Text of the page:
“The Morrígan is probably the most powerful yet mysterious figure amongst the Celtic Gods. The popular image of the Morrígan is as the Goddess of Battle and Sex, a perception that only scratches the surface of this complex and manifold Goddess. From Bestower of Sovereignty to Earth Goddess, from Lady of the Beasts to Faery Queen, from Lover to Witch Goddess, the Morrígan stands out as one of the pre-eminent Celtic Goddesses. More than any other Celtic deity the Morrígan embodies the resurgence of the divine feminine, appearing in a wide variety of guises to express the full spectrum of feminine power. The strength and control the Morrígan displays, as well as her ferocity and tenacity, and her ability to control events to ensure the desired result are all displayed repeatedly in the myths. As a Liminal Goddess the Morrígan connects not only the different realms of earth, sky, sea and otherworld, but also the myths of the British Isles through her different guises.”

- Sorita d'Este & David Rankine
The Guises of the Morrigan - The Irish Goddess of Sex & Battle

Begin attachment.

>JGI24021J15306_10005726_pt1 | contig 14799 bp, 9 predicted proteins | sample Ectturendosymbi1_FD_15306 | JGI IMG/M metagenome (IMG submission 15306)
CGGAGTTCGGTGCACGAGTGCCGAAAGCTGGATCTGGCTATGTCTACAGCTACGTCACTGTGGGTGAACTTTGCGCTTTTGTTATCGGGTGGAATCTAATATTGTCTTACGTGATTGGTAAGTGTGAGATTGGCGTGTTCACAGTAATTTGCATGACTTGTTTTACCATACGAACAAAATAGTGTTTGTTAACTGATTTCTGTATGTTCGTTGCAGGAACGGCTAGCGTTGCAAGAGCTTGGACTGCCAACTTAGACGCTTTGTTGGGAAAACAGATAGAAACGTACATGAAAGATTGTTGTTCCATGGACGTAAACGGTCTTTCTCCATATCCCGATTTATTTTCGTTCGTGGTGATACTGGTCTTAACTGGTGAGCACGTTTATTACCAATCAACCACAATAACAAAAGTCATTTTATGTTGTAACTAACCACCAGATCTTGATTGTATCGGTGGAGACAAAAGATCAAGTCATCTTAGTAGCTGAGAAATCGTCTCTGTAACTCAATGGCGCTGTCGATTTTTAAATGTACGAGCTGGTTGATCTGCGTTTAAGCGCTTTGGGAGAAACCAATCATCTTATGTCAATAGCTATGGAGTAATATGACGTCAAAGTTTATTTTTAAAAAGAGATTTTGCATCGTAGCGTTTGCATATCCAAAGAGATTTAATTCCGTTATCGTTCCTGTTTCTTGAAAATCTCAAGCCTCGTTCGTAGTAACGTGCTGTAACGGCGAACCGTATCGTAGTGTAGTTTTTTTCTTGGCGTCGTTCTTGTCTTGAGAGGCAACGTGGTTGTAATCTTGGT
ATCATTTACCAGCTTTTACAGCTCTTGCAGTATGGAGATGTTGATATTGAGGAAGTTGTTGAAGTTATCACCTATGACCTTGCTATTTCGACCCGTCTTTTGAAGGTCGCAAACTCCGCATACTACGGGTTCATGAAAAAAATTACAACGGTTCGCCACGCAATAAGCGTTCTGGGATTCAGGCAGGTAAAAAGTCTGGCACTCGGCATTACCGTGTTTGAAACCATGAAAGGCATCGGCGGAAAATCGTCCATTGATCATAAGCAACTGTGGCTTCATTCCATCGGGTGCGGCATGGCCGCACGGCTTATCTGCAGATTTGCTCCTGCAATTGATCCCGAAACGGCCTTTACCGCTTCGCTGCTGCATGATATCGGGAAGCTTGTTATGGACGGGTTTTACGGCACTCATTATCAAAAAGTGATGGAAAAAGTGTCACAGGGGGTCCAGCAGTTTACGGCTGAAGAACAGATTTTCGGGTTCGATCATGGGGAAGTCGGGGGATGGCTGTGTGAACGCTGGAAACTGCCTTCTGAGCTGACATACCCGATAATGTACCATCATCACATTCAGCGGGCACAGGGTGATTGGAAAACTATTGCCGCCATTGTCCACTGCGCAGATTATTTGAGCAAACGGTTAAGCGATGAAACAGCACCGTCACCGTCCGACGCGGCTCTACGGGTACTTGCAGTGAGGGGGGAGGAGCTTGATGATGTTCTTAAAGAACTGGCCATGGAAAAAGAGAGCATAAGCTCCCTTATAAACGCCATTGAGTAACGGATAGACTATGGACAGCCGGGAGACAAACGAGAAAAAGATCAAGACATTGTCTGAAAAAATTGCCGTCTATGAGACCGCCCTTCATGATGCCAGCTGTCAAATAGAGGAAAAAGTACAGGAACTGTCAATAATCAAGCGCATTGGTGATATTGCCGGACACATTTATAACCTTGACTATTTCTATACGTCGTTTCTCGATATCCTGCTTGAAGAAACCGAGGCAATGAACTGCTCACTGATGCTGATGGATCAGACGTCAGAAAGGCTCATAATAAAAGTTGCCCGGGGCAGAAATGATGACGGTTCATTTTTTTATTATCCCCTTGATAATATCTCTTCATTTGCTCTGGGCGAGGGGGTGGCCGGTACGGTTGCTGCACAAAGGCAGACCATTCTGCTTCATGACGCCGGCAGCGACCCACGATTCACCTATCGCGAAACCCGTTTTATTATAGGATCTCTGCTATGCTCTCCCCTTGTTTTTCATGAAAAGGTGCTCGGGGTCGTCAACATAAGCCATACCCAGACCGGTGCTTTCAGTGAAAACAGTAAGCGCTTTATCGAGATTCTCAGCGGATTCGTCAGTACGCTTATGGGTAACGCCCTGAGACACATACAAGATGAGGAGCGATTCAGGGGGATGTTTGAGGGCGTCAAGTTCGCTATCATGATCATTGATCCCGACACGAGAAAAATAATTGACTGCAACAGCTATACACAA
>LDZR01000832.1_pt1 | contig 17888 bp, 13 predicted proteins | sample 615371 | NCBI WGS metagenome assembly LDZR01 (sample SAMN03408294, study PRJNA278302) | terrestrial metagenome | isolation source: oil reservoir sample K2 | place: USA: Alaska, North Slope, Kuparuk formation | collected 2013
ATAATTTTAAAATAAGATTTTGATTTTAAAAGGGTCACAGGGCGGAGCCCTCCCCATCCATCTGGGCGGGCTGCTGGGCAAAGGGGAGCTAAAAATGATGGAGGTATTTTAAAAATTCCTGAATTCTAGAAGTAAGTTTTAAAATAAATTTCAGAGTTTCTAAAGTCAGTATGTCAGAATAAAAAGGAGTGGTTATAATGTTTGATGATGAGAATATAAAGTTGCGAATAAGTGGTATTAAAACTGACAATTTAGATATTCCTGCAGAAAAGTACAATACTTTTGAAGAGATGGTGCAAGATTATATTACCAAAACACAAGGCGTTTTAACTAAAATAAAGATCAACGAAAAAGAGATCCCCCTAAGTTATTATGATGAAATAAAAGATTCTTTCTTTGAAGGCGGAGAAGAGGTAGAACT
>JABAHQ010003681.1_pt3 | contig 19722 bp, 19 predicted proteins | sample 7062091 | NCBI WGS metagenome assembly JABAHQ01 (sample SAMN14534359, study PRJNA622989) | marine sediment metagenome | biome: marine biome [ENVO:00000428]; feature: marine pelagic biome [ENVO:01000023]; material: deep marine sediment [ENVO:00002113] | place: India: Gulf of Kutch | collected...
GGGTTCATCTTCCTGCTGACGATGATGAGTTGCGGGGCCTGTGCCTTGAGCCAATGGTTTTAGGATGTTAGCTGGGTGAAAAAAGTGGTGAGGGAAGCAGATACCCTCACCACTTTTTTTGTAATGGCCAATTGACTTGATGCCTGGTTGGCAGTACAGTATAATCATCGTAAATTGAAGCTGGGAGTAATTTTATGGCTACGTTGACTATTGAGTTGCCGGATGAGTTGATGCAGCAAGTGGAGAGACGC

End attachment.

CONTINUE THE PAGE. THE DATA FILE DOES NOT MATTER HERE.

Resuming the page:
Image Credit: Aly Fell

“An offering is an act of completion. So many things come to us from the gods. If we keep them, the flow ends there. By holding tightly to the gifts of the gods, we create an interruption in the natural rhythm of the world, a dead-end into which the universe flows and then stops.”

- Ceisiwr Serith
A Book of Pagan Prayer

Image Credit: Astrid Dellair

“The Morrigan was an important figure in Irish mythology and she is active still in the world today. She reaches out to us from the pages of the old myths, in the stories of the traditional storytellers, and in modern songs. She comes to us on shadowed wings, in the still darkness, and in flashes of dreams. We hear her voice in the pounding of our own pulse, in the cry of the raven, and in the wild wind. She is a powerful force, but one that is often difficult to understand for those seeking her.”

- Morgan Daimler
The Morrigan: Meeting the Great Queens

Image Credit: Alexander Nanitchkov

Reminder that, while prayer beads, altar cloths, jewelry and other items are great, you don’t need them to be dedicated to a deity. Whatever god/dess/es you work with, you can have a good relationship with them with nothing but yourself, your prayers and maybe a candle. If you can’t afford lots of things related to your practice, that doesn’t make you a worse follower of your deity/ies than someone who has lots of accessories, and vice versa. What matters is what’s in your head and your heart!